Recent research has uncovered an unusual type of white blood cell that could be the main driver of autoimmunity in type 1 diabetes. New research suggests that a hybrid cell may be behind type 1 diabetes. Many experts believe that type 1 diabetes is a type of condition that occurs when the immune system attacks the body's own tissue.
However, although evidence from numerous studies strongly suggests that type 1 diabetes has autoimmune origins, the underlying biological mechanisms have not been clear. The new study is the work of scientists at Johns Hopkins University School of Medicine in Baltimore, MD, and collaborators from other institutions, including the IBM Thomas J. Watson Research Center in Yorktown Heights, NY. In a Cell paper, the authors describe how they found an "unexpected" hybrid of B and T immune cells that appears "to be involved in mediating autoimmunity."
They discuss how the discovery breaks the "paradigm" that cells of the adaptive immune system can only be T or B cells. The finding also challenges doubts that some scientists have cast on the idea that a "rogue hybrid" or "X cell" drives the autoimmune response behind type 1 diabetes.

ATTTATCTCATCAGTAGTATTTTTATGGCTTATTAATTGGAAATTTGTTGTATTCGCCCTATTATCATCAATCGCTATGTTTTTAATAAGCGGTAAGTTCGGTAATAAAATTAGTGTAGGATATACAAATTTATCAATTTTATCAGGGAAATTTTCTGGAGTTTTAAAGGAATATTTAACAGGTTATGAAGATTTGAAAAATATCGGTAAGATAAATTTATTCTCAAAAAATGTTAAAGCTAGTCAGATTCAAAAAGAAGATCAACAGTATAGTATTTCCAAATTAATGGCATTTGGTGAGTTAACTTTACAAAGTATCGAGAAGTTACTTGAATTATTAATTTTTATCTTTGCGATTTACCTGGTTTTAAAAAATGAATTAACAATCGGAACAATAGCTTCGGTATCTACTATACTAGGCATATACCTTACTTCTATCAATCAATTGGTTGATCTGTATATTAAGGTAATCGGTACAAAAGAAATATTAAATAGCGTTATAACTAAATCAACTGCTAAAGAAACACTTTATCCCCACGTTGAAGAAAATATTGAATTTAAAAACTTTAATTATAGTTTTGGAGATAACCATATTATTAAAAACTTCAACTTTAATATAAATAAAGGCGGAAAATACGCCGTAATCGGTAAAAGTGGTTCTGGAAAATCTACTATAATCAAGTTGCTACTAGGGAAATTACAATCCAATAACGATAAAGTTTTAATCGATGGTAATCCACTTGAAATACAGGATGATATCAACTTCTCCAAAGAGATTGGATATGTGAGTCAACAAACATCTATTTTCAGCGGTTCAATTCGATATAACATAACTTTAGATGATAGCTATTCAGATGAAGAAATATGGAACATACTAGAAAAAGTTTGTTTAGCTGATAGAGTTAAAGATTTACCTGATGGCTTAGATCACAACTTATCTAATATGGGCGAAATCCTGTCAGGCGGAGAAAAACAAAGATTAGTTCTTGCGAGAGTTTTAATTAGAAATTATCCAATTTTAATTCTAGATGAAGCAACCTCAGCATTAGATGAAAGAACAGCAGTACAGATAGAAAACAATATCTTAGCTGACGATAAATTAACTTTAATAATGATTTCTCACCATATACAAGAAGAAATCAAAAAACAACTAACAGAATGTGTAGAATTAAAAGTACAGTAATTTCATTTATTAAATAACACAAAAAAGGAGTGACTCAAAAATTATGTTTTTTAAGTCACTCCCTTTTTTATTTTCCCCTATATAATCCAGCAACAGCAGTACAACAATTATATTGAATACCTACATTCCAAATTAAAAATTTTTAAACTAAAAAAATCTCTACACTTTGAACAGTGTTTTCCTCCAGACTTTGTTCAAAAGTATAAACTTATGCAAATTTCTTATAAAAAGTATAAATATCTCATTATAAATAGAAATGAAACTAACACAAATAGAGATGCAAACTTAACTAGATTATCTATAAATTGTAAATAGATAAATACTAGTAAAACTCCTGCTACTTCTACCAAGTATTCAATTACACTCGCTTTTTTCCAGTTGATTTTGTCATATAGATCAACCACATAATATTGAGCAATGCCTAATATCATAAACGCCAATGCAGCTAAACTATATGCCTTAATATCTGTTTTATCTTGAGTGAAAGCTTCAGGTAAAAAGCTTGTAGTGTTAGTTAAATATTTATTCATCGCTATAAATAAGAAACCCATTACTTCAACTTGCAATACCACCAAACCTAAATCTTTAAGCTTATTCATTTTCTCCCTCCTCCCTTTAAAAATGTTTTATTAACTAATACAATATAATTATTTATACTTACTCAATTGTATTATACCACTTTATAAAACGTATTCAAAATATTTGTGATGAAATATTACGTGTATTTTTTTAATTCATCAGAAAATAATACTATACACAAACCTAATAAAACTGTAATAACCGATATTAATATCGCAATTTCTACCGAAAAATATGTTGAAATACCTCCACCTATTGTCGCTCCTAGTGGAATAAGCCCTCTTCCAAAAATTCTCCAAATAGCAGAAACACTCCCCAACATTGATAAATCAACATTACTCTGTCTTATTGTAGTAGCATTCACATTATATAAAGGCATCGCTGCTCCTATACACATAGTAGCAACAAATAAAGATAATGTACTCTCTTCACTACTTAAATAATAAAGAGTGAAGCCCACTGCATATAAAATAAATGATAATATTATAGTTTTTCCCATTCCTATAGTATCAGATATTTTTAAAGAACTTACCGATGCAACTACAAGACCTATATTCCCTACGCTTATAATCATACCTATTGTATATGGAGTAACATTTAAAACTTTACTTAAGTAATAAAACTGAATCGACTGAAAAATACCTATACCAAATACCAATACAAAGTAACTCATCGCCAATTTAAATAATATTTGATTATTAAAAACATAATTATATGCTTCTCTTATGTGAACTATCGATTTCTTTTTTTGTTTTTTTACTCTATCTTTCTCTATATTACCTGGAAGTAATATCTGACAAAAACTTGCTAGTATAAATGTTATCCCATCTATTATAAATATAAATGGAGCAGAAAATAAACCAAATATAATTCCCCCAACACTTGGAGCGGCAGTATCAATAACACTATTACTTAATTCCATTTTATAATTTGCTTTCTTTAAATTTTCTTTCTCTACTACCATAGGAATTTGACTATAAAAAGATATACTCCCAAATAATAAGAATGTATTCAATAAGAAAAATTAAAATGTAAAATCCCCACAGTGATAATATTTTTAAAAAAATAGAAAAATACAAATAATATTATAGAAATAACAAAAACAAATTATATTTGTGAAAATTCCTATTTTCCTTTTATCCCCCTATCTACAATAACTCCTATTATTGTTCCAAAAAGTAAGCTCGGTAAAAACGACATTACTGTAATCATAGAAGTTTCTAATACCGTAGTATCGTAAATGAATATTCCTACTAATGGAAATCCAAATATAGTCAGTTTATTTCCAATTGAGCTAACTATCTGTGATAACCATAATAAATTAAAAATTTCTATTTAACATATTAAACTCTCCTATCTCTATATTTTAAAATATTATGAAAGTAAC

"The cell we have identified," says study co-author Abdel-Rahim A. Hamad, an associate professor of pathology at the Johns Hopkins University School of Medicine, "is a hybrid between the two primary workhorses of the adaptive immune system, B lymphocytes and T lymphocytes."
He explains that not only did they find the so-called X cell, but that they also found "strong evidence for it being a major driver of the autoimmune response believed to cause type 1 diabetes."
However, he cautions that their findings are not enough to prove that the hybrid cell directly causes type 1 diabetes. Further studies should now pursue this aim.